Dementia 21: Volume 1
Author: Shintaro Kago
Pages: 290 pages
Publish Date: September 2018
Publisher: Fantagraphics Books, Inc.
Catalog ID: ISBN: 978-1683961062
Where to buy: https://bookshop.org/shop/graphicmedicine
Book Review by Kevin Wolf
Dementia 21: Volume 1 by Shintaro Kago is the first horror graphic novel that I’ve read that fits into the graphic medicine genre. Fantagraphics Books, Inc. (FBI), the publisher not known for manga, has published a couple dozen manga so far, including Fukushima Devil Fish by Katsumata Susumu (translated by Ryan Holmberg) with a story of cleaning up the Fukushima nuclear power plant after the tsunami, a real life horror. This is also my first manga review. It follows a home health aide (called home help aide in the manga) treating various patients under difficult circumstances. Though this is a horror manga, it shouldn’t be construed that this is a slight to actual home aides’ work; rather it’s often used as metaphor for other themes (e.g. anti-authoritarianism). Yukie Sakai, the protagonist, is a highly qualified home help aide whose positive attitude and professionalism allows her to often succeed in very difficult situations; rarely act unethically; and be ready to bounce back Wile-E-Coyote-like from a near broken state in one story to a fresh start in the next tale. If you want to learn exactly how real home aides work, then this is not the book to read. If you want to read stories that have home aide leanings with a lot of social commentary surrealistically presented, sometimes with humor and satire, then you’ve found a good source. With those caveats, I highly recommend Dementia 21.
Background on Manga
Manga is a graphic literary form in Japan that is similar to what is called graphic novels in the United States. It is widely read with up to 30% of all publications (magazine and book) being manga. It is typically first serialized in magazines before publication in book form. Since it is often serialized chapter by chapter, each chapter might be a self-contained story (e.g., Black Jack by Osamu Tezuka about a non-certified surgeon-for-hire; in 17 volumes with twelve stories per volume) form of entertainment or it might be serialized in book form (e.g. With the Light: Raising an Autistic Child by Keiko Tobe; in eight volumes; series was never completed because of the early death of the creator). The number of volumes produced for a particular story can vary from stand-alone one chapter/volume to 205 volumes, so far (https://en.wikipedia.org/wiki/List_of_manga_series_by_volume_count accessed on 3/7/2020).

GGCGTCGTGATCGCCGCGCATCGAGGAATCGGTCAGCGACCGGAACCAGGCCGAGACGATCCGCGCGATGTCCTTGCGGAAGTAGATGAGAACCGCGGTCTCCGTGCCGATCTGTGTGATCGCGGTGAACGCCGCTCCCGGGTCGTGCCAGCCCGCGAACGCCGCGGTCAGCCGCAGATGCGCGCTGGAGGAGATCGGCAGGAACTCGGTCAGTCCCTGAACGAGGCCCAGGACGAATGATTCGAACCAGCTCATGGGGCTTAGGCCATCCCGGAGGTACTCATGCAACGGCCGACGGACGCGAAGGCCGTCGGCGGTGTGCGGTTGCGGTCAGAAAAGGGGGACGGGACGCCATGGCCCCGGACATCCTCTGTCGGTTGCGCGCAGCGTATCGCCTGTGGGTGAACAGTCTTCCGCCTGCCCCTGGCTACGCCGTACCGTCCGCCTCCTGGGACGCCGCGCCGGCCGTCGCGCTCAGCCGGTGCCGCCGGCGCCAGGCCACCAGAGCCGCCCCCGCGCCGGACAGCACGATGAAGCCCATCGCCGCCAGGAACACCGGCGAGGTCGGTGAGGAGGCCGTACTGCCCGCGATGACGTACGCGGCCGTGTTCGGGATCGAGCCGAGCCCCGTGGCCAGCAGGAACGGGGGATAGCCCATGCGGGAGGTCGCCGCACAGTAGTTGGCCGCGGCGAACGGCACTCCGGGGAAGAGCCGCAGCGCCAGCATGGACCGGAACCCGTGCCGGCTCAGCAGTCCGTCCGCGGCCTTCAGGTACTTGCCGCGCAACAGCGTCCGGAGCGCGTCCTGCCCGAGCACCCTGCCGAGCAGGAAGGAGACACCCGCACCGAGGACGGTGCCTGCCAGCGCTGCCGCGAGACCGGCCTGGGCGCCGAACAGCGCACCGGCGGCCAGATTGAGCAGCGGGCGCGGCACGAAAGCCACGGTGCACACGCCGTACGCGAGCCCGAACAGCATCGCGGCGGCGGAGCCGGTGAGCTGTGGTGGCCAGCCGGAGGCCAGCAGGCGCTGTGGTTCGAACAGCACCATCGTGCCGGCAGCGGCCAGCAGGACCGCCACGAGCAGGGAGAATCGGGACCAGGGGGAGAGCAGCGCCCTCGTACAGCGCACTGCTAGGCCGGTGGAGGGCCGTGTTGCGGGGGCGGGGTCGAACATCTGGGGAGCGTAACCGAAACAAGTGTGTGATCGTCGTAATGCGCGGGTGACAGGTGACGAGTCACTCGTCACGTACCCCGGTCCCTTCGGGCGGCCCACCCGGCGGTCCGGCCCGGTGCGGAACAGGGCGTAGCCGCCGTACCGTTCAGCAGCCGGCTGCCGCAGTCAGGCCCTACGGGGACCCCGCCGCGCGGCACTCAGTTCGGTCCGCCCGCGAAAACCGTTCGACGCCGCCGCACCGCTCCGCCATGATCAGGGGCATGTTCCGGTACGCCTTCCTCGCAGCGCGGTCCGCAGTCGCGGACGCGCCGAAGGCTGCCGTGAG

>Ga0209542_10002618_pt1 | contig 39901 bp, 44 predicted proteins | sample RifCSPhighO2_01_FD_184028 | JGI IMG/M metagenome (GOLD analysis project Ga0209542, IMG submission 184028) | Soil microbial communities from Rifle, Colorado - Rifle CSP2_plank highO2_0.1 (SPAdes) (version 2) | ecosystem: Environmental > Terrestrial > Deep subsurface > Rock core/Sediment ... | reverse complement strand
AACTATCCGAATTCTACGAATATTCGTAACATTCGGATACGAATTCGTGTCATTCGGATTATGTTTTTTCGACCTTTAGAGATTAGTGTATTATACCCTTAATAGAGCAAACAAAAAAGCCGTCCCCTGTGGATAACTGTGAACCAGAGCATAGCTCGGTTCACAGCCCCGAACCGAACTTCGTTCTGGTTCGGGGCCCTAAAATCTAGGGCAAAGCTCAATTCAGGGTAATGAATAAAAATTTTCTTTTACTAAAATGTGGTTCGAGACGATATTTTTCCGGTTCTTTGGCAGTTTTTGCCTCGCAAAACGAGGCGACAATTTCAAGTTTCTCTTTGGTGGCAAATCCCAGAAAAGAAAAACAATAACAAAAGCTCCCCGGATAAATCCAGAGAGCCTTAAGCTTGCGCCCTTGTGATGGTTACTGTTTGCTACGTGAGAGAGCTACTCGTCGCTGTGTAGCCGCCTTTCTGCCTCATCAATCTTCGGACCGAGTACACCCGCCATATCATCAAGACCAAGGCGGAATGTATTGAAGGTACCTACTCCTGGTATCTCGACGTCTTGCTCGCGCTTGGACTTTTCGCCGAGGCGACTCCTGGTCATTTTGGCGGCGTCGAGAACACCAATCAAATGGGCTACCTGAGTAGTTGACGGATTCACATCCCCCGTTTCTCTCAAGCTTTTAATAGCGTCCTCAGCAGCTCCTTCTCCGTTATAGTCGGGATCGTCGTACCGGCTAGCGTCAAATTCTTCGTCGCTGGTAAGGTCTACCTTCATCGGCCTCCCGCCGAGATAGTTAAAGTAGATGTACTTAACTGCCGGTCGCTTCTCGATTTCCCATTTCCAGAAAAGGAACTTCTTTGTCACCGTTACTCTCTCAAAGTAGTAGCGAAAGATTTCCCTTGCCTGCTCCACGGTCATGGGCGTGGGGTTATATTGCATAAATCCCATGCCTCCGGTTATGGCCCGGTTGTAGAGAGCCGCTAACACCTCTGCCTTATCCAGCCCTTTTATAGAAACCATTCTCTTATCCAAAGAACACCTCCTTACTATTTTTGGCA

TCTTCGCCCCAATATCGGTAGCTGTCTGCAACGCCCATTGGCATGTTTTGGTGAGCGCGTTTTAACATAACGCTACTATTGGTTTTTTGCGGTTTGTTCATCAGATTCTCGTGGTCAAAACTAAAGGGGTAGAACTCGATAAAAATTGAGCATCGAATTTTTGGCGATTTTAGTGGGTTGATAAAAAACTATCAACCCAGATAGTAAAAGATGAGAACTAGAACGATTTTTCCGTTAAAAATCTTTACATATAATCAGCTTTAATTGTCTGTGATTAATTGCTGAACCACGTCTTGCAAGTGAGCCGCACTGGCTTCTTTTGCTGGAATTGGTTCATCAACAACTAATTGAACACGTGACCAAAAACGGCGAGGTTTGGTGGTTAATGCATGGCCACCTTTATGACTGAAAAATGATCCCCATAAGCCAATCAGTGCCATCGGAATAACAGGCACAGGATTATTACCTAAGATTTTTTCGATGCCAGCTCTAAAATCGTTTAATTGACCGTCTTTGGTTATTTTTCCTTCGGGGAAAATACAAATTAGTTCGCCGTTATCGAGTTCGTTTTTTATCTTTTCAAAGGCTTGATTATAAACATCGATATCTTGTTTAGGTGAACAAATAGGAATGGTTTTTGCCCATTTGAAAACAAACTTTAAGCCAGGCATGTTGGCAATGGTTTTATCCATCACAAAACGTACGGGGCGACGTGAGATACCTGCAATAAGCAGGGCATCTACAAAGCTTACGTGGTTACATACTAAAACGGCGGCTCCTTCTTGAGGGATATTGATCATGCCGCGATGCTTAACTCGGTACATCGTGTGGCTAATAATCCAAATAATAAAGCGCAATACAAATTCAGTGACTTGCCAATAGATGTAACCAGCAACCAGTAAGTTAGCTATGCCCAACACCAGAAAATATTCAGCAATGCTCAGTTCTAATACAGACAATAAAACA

Each volume can run hundreds of pages. The first few pages of a chapter or book are usually in color and have more shading while the remainder of the book/chapter is black and white with less shading. When translated into English the first few pages might not be in color, perhaps to save printing costs, so those pages will look different than the remainder of a volume. Though many audiences might read a particular manga series, some series target certain audiences, like men, women, children, science fiction, fantasy, military history buffs, and so on. According to Frederik L. Schodt in his classic Manga! Manga! The World of Japanese Comics (from third printing published in 1988), there were over 1 billion comics published in 1984 which were about ten for every person in Japan with bookstores possibly devoting over half their shelves to comics (pages 17-18). There is even a manga called in English Kingyo – Used Books by Seimu Yoshizaki about a used bookstore devoted to provide mangas; the Kingyo manga series has tales that relate to specific other manga. Frederik L. Schodt updated his statistics in Dreamland Japan: Writings on Modern Manga (published in 1996), where he wrote that in 1995 1.9 billion Manga was sold or “over 15 for every man, woman, and child in Japan.” This would have been a 90% sales growth in about 11 years! I could not find more recent statistics.